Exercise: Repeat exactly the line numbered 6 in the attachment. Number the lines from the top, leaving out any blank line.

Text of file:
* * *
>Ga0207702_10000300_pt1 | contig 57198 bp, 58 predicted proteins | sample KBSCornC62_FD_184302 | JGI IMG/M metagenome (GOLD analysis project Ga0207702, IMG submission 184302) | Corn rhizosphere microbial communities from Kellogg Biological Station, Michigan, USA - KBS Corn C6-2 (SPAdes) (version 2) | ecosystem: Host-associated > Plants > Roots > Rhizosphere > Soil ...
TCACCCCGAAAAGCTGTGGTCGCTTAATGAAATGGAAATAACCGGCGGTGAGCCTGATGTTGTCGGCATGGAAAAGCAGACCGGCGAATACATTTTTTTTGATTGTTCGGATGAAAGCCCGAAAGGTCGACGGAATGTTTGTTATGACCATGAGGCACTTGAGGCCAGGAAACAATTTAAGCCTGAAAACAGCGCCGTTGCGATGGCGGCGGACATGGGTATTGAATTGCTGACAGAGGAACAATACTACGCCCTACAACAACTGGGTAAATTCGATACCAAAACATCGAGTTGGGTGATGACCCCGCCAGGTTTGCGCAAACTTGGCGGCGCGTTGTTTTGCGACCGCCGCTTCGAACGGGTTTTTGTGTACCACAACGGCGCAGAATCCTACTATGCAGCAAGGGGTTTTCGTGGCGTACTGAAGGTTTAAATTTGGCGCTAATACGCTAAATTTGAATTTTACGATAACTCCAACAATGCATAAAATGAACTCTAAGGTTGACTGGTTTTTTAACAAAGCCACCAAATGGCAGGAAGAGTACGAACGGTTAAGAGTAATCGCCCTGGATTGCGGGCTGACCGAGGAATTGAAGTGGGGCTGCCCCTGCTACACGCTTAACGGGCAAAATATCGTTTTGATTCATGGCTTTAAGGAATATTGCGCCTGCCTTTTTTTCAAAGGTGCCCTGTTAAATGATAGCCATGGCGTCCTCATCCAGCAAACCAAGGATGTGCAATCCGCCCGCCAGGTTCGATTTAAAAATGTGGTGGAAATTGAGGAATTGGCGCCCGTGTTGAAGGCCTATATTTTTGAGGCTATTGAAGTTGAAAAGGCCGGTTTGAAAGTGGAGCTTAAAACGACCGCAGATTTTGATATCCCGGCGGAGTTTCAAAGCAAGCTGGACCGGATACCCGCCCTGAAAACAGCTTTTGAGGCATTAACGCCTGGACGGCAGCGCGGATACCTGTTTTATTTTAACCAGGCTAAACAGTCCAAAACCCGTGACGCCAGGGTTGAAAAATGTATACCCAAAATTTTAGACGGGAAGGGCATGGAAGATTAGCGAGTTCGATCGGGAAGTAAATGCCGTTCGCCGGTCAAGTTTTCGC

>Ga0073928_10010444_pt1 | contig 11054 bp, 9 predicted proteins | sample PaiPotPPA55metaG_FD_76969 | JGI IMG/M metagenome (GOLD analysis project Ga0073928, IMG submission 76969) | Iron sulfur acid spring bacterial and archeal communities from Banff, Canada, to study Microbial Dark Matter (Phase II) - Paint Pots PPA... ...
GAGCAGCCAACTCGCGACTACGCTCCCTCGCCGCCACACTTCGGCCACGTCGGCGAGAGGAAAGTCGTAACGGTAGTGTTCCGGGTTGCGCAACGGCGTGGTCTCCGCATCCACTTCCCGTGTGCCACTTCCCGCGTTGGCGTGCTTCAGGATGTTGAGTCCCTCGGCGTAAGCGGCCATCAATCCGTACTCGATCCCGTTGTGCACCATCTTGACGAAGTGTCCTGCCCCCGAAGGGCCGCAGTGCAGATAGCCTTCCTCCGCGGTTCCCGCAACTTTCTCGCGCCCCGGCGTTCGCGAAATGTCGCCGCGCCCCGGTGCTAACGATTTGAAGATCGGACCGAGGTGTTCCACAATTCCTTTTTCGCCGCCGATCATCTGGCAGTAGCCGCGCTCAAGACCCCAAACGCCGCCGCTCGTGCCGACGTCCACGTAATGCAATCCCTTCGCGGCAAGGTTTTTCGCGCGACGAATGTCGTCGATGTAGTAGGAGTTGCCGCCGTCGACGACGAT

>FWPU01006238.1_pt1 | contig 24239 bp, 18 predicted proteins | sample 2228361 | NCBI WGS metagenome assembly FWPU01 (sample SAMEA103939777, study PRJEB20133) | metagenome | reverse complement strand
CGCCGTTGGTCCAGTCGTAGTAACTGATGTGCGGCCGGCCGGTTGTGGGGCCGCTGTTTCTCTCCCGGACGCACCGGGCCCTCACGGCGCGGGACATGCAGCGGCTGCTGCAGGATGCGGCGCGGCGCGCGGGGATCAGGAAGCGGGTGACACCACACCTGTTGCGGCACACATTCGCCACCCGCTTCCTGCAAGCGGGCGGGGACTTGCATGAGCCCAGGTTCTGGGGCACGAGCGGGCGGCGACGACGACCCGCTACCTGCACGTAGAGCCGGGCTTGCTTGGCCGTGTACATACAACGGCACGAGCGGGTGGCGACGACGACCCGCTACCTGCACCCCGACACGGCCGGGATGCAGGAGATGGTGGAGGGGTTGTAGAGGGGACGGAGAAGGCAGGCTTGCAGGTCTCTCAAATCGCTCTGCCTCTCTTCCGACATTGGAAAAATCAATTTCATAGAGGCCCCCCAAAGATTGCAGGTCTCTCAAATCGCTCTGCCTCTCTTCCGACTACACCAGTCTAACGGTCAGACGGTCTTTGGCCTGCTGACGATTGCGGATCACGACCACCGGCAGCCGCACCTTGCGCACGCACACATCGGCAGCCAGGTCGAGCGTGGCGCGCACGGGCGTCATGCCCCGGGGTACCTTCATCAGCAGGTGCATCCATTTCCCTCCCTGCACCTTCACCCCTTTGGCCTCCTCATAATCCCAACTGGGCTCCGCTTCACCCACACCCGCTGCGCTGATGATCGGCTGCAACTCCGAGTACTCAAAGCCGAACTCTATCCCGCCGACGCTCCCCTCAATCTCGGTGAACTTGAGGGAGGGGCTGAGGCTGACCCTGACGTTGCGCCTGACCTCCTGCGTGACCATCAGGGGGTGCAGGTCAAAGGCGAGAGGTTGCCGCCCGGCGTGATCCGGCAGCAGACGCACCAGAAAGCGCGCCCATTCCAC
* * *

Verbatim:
CGCCGTTGGTCCAGTCGTAGTAACTGATGTGCGGCCGGCCGGTTGTGGGGCCGCTGTTTCTCTCCCGGACGCACCGGGCCCTCACGGCGCGGGACATGCAGCGGCTGCTGCAGGATGCGGCGCGGCGCGCGGGGATCAGGAAGCGGGTGACACCACACCTGTTGCGGCACACATTCGCCACCCGCTTCCTGCAAGCGGGCGGGGACTTGCATGAGCCCAGGTTCTGGGGCACGAGCGGGCGGCGACGACGACCCGCTACCTGCACGTAGAGCCGGGCTTGCTTGGCCGTGTACATACAACGGCACGAGCGGGTGGCGACGACGACCCGCTACCTGCACCCCGACACGGCCGGGATGCAGGAGATGGTGGAGGGGTTGTAGAGGGGACGGAGAAGGCAGGCTTGCAGGTCTCTCAAATCGCTCTGCCTCTCTTCCGACATTGGAAAAATCAATTTCATAGAGGCCCCCCAAAGATTGCAGGTCTCTCAAATCGCTCTGCCTCTCTTCCGACTACACCAGTCTAACGGTCAGACGGTCTTTGGCCTGCTGACGATTGCGGATCACGACCACCGGCAGCCGCACCTTGCGCACGCACACATCGGCAGCCAGGTCGAGCGTGGCGCGCACGGGCGTCATGCCCCGGGGTACCTTCATCAGCAGGTGCATCCATTTCCCTCCCTGCACCTTCACCCCTTTGGCCTCCTCATAATCCCAACTGGGCTCCGCTTCACCCACACCCGCTGCGCTGATGATCGGCTGCAACTCCGAGTACTCAAAGCCGAACTCTATCCCGCCGACGCTCCCCTCAATCTCGGTGAACTTGAGGGAGGGGCTGAGGCTGACCCTGACGTTGCGCCTGACCTCCTGCGTGACCATCAGGGGGTGCAGGTCAAAGGCGAGAGGTTGCCGCCCGGCGTGATCCGGCAGCAGACGCACCAGAAAGCGCGCCCATTCCAC